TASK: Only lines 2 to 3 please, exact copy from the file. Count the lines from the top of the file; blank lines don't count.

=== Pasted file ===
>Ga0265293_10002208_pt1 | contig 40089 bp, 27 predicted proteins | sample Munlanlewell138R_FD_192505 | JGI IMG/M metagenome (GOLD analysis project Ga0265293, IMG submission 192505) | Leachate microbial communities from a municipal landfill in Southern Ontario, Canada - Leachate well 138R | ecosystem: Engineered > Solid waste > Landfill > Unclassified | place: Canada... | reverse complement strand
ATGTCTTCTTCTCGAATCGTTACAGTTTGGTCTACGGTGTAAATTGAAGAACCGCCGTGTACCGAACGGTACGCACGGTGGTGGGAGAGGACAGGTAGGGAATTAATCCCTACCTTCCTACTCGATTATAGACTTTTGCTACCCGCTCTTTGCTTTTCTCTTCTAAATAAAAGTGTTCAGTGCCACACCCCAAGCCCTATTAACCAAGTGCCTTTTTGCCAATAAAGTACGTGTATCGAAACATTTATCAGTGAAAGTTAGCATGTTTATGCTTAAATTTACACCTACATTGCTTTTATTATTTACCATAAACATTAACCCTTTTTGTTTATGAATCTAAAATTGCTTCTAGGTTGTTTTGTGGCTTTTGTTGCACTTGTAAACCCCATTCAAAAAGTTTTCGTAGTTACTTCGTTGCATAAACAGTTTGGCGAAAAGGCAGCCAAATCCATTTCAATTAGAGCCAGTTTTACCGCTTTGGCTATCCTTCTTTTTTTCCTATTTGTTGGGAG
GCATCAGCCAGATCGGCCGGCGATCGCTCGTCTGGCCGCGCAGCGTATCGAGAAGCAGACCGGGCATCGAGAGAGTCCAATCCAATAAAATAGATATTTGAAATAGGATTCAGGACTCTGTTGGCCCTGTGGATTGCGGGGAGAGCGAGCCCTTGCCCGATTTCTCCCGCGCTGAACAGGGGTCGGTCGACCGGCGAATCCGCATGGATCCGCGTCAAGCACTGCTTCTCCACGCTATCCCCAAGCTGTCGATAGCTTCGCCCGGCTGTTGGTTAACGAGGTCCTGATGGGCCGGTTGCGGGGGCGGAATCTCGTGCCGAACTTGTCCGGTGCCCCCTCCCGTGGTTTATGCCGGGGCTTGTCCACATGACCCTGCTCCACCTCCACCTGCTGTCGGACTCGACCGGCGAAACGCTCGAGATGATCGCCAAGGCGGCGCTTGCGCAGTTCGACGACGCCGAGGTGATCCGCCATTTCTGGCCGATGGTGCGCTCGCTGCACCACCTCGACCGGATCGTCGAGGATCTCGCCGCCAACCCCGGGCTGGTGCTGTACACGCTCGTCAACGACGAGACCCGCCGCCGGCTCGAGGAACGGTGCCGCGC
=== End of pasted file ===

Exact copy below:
ATGTCTTCTTCTCGAATCGTTACAGTTTGGTCTACGGTGTAAATTGAAGAACCGCCGTGTACCGAACGGTACGCACGGTGGTGGGAGAGGACAGGTAGGGAATTAATCCCTACCTTCCTACTCGATTATAGACTTTTGCTACCCGCTCTTTGCTTTTCTCTTCTAAATAAAAGTGTTCAGTGCCACACCCCAAGCCCTATTAACCAAGTGCCTTTTTGCCAATAAAGTACGTGTATCGAAACATTTATCAGTGAAAGTTAGCATGTTTATGCTTAAATTTACACCTACATTGCTTTTATTATTTACCATAAACATTAACCCTTTTTGTTTATGAATCTAAAATTGCTTCTAGGTTGTTTTGTGGCTTTTGTTGCACTTGTAAACCCCATTCAAAAAGTTTTCGTAGTTACTTCGTTGCATAAACAGTTTGGCGAAAAGGCAGCCAAATCCATTTCAATTAGAGCCAGTTTTACCGCTTTGGCTATCCTTCTTTTTTTCCTATTTGTTGGGAG
GCATCAGCCAGATCGGCCGGCGATCGCTCGTCTGGCCGCGCAGCGTATCGAGAAGCAGACCGGGCATCGAGAGAGTCCAATCCAATAAAATAGATATTTGAAATAGGATTCAGGACTCTGTTGGCCCTGTGGATTGCGGGGAGAGCGAGCCCTTGCCCGATTTCTCCCGCGCTGAACAGGGGTCGGTCGACCGGCGAATCCGCATGGATCCGCGTCAAGCACTGCTTCTCCACGCTATCCCCAAGCTGTCGATAGCTTCGCCCGGCTGTTGGTTAACGAGGTCCTGATGGGCCGGTTGCGGGGGCGGAATCTCGTGCCGAACTTGTCCGGTGCCCCCTCCCGTGGTTTATGCCGGGGCTTGTCCACATGACCCTGCTCCACCTCCACCTGCTGTCGGACTCGACCGGCGAAACGCTCGAGATGATCGCCAAGGCGGCGCTTGCGCAGTTCGACGACGCCGAGGTGATCCGCCATTTCTGGCCGATGGTGCGCTCGCTGCACCACCTCGACCGGATCGTCGAGGATCTCGCCGCCAACCCCGGGCTGGTGCTGTACACGCTCGTCAACGACGAGACCCGCCGCCGGCTCGAGGAACGGTGCCGCGC